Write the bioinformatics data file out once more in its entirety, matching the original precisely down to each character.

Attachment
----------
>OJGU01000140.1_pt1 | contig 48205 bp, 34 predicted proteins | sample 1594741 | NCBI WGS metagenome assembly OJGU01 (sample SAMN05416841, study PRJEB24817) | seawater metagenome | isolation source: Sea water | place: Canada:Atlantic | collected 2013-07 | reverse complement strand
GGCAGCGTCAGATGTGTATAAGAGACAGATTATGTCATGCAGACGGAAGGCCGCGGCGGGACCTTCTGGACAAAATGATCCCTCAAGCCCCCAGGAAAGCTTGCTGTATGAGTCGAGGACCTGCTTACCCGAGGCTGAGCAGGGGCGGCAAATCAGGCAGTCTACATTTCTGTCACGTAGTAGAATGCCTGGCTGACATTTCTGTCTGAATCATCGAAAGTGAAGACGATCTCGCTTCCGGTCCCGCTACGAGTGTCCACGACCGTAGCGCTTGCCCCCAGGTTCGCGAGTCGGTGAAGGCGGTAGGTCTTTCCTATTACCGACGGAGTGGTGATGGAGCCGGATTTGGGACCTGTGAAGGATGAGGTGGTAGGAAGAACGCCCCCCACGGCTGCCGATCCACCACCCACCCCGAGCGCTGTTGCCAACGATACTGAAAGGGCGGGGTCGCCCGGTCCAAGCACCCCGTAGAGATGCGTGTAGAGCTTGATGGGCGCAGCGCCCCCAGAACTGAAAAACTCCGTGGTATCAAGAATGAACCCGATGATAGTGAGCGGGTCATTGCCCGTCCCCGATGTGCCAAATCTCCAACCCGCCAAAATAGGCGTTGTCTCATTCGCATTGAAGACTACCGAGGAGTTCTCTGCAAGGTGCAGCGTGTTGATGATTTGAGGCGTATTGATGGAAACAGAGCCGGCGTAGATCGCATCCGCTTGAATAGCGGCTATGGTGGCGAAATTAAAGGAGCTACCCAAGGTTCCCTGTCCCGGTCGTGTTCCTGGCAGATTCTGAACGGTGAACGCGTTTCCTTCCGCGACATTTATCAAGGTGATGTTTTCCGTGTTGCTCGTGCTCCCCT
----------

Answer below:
>OJGU01000140.1_pt1 | contig 48205 bp, 34 predicted proteins | sample 1594741 | NCBI WGS metagenome assembly OJGU01 (sample SAMN05416841, study PRJEB24817) | seawater metagenome | isolation source: Sea water | place: Canada:Atlantic | collected 2013-07 | reverse complement strand
GGCAGCGTCAGATGTGTATAAGAGACAGATTATGTCATGCAGACGGAAGGCCGCGGCGGGACCTTCTGGACAAAATGATCCCTCAAGCCCCCAGGAAAGCTTGCTGTATGAGTCGAGGACCTGCTTACCCGAGGCTGAGCAGGGGCGGCAAATCAGGCAGTCTACATTTCTGTCACGTAGTAGAATGCCTGGCTGACATTTCTGTCTGAATCATCGAAAGTGAAGACGATCTCGCTTCCGGTCCCGCTACGAGTGTCCACGACCGTAGCGCTTGCCCCCAGGTTCGCGAGTCGGTGAAGGCGGTAGGTCTTTCCTATTACCGACGGAGTGGTGATGGAGCCGGATTTGGGACCTGTGAAGGATGAGGTGGTAGGAAGAACGCCCCCCACGGCTGCCGATCCACCACCCACCCCGAGCGCTGTTGCCAACGATACTGAAAGGGCGGGGTCGCCCGGTCCAAGCACCCCGTAGAGATGCGTGTAGAGCTTGATGGGCGCAGCGCCCCCAGAACTGAAAAACTCCGTGGTATCAAGAATGAACCCGATGATAGTGAGCGGGTCATTGCCCGTCCCCGATGTGCCAAATCTCCAACCCGCCAAAATAGGCGTTGTCTCATTCGCATTGAAGACTACCGAGGAGTTCTCTGCAAGGTGCAGCGTGTTGATGATTTGAGGCGTATTGATGGAAACAGAGCCGGCGTAGATCGCATCCGCTTGAATAGCGGCTATGGTGGCGAAATTAAAGGAGCTACCCAAGGTTCCCTGTCCCGGTCGTGTTCCTGGCAGATTCTGAACGGTGAACGCGTTTCCTTCCGCGACATTTATCAAGGTGATGTTTTCCGTGTTGCTCGTGCTCCCCT